Tufail Chemical Industries Ltd is planning to raise capacity of its linear alkylbenzene sulfonic acid (LABSA) to 100,000 tonnes/year by the middle of next year from the current 60,000 tonnes/year, an executive said on Wednesday.
“In view of the growing [LABSA] demand we are now expanding our production capacity by 40,000 tonnes/year,” the company’s CEO Zubair Tufail told ICIS on the sidelines of the 12th annual forum Gulf Petrochemicals and Chemicals (GPCA) Forum in Dubai.
Tufail said current production was mostly sold in the domestic market whereas after the expansion the company will look for exports to Africa, Bangladesh, the United Arab Emirates and Turkey.
Surfactants go into the making of detergents.
Tufail said petrochemical needs for Pakistan were set to grow as the country developed, especially the use of polymers, which was quite low even compared to neighbouring countries.
“Pakistan is a market of 220 million people and current per capita consumption of polymers is very low at 3kg whereas in Europe it is 30kg per person” Tufail said.
“Consumption is expected to grow by 40% to 50% in the next two to three years,” he said, citing massive foreign investment pouring in the country under China Pakistan Economic Corridor (CPEC) – an initiative under China’s One Belt and One Road project.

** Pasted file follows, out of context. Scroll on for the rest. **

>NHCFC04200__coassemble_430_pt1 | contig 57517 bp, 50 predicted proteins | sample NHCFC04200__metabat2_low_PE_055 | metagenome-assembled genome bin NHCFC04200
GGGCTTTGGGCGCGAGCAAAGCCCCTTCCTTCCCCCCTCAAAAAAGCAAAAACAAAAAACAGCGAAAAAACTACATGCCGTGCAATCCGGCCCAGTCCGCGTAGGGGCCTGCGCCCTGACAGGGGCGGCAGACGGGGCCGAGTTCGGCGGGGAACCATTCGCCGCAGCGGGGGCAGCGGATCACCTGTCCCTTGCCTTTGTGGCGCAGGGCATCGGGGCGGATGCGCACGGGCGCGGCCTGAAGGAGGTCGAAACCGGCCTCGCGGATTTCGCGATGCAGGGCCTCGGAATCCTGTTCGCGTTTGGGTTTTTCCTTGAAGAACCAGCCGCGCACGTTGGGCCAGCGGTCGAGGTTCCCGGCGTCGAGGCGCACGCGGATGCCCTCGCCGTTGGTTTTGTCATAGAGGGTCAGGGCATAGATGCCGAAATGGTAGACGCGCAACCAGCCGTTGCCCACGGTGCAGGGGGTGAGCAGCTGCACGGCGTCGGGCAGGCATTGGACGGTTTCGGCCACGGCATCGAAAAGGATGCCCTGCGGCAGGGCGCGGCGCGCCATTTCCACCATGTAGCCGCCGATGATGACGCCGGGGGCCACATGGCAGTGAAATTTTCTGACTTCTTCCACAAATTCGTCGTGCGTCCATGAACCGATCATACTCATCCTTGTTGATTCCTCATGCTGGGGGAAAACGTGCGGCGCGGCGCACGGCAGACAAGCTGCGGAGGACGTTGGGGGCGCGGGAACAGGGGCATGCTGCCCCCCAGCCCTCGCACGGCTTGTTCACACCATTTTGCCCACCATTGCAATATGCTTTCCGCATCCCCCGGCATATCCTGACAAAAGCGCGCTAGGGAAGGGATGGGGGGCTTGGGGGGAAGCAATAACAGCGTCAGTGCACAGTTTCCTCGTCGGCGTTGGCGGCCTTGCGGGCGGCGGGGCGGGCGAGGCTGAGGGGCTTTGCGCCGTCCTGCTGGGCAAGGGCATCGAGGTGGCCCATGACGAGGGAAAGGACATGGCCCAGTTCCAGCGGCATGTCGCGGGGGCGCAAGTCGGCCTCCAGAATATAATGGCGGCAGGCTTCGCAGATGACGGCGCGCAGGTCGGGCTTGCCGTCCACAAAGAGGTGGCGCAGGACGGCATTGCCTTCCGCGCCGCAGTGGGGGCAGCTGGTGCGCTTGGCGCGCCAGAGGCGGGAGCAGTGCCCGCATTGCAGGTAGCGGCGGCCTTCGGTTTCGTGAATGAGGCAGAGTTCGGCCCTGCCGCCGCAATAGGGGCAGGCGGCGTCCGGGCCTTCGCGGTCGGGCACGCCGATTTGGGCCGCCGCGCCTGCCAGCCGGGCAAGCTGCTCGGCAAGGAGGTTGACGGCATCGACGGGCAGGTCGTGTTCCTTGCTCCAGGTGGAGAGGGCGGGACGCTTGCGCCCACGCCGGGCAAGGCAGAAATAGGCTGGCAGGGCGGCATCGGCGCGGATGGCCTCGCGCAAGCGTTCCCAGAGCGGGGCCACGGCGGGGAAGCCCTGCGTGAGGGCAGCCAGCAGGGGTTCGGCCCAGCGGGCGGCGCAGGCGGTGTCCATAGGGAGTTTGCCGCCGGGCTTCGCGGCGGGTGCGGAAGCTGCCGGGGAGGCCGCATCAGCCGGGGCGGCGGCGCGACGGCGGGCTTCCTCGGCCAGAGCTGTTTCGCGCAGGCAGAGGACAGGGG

“Due to heavy investment coming from China under CPEC, we expect foreign direct investment to rise from other countries including China,” Tufail added.
While acknowledging that political risks in Pakistan made investors nervous about the country, Tufail said market dynamics do not change and there is need for local production. “Either we import the chemicals or we can manufacture them locally.”
However, there is a limit on imports because of the ballooning trade deficit that Pakistan faces.
Tufail said Pakistan’s annual imports were $52bn while exports were just $22bn last year, leaving a huge trade deficit hanging over the economy.
Foreign remittances by overseas Pakistanis working abroad tatalling $19bn partly mitigated the impact of such a wide gap.
The substitution of imports was a major concern for the government and businessmen and it is partly because of this factor the country was looking to set up its first cracker.
Tufail, who is also the chairman of Pakistan Chemical Manufacturers Association (PCMA), is a strong supporter of the country getting its first cracker.
“PCMA is actively working to have a cracker in Pakistan which we are in contact with international partners and we hope to have a basic agreement or understanding with a JV [joint venture] partner by the end of next year,” he added.
“Such a plant can replace imports up to $3bn,” he said.
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